Are Smartphones Nanocomputers?

Young people will probably not know this, but back in the 1970s personal computers were called microcomputers.  The dinosaur of computers, mainframes, were huge, some as big as houses, and cost millions.  Then in the 1960s newer, smaller computers started coming out that were dubbed minicomputers.  These were still too expensive to be personal, but they were cheap enough that they spread like gossip.  So when even smaller computers came out in the 1970s they were dubbed microcomputers.  These eventually became cheap enough for almost everyone to own one.

Now most people think of their smartphone as a phone, but it’s really a computer, just a very small one, so why not consider the smartphone the next paradigm of computing and call them nanocomputers?  I doubt if smartphones have any actual nanotechnology in them, but they might, but nano is obviously the next label in the series, so why not call them that?  Of course, what will picocomputers be like?  Nanocomputers are a planned concept, and smartphones might eventually use real nanotechnology, so it might be a self-fulfilling prophecy.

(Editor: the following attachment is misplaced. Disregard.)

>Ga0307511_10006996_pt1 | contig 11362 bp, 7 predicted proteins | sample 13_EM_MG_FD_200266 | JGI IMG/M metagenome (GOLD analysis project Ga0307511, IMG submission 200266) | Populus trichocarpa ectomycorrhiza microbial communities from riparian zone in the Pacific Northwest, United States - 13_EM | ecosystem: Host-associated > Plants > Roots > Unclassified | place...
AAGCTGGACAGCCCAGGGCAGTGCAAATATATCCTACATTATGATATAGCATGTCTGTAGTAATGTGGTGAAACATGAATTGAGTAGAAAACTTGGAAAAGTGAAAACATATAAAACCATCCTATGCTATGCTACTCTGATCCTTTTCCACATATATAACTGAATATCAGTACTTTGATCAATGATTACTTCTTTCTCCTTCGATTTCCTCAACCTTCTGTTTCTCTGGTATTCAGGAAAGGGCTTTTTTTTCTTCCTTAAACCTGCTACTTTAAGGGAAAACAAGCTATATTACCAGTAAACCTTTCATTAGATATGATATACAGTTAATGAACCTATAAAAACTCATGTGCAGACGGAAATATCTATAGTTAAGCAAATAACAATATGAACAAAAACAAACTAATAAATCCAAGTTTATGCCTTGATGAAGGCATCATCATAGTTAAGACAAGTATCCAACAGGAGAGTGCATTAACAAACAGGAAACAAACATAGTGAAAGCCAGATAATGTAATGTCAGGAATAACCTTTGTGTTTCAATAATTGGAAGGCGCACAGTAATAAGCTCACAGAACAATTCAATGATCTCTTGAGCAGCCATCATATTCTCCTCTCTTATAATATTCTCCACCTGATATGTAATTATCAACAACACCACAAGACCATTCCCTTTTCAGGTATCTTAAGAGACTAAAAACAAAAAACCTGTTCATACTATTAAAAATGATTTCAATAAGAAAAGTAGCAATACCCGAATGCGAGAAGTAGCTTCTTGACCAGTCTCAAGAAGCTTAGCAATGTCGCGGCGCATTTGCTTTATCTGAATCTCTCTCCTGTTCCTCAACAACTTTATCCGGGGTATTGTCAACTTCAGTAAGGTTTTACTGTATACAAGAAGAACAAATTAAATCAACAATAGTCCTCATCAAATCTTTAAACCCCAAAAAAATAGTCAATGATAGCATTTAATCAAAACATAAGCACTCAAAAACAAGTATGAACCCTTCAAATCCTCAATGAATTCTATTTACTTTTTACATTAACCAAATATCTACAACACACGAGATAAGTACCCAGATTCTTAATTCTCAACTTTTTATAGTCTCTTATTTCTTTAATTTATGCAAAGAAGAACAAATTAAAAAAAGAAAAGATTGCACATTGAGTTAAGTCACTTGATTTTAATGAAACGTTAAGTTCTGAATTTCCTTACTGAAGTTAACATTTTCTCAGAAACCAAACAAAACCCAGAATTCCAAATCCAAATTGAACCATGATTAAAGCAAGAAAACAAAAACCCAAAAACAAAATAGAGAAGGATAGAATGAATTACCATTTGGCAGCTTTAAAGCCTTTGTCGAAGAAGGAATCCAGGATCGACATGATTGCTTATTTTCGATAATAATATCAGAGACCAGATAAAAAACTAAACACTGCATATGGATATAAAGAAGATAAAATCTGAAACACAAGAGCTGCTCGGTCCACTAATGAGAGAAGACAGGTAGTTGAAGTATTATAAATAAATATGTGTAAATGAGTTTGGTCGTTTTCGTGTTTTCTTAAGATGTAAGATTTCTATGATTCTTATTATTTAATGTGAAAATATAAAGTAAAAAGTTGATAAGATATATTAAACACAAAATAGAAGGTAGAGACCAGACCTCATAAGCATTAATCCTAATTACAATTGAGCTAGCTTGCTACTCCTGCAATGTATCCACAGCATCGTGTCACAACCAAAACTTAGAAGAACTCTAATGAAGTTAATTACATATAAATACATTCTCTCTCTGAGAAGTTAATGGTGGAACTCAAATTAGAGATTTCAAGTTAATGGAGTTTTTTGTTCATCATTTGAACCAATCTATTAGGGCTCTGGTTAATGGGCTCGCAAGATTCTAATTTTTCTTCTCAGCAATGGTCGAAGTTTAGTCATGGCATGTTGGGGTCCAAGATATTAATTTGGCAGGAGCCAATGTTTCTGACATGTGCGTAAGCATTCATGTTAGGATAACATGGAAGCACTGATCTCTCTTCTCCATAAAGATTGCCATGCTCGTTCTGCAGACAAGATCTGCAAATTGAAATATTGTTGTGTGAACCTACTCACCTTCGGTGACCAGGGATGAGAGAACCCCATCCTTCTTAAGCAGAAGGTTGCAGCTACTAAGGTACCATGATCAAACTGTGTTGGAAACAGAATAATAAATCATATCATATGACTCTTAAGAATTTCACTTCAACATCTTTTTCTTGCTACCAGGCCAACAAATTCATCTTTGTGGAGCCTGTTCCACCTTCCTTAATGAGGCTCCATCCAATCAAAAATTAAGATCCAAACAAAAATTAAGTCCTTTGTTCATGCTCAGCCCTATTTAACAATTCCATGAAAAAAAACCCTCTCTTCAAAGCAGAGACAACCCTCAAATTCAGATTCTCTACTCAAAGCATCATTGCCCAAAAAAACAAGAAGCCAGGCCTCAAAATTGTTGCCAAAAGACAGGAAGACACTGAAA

In the current vernacular, a “PC” is a Windows based computer.  PC used to stand for personal computer, and in the old days all microcomputers were PCs, even ones from Apple.  Somewhere along the way it became the PC versus Mac.  The smartphone is even more personal than the original PC because people actually carry them on their person.  We could call the smartphone a pocket computer, but that would be another PC acronym.

We could also call the smartphone the hand computer, following the labels of desktop and laptop computers.  The term handheld was in use for awhile, but it doesn’t quite work.

So why do I object to the phrase “smartphone” when it’s already so popular?  Because it’s rather limiting to think of the device as a phone.  Steve Jobs and Apple have done a wonderful job with the iPhone by creating a new category of pocket computer with hundreds of thousands of applications.  The phone part is just one of those applications, so why should it get top billing?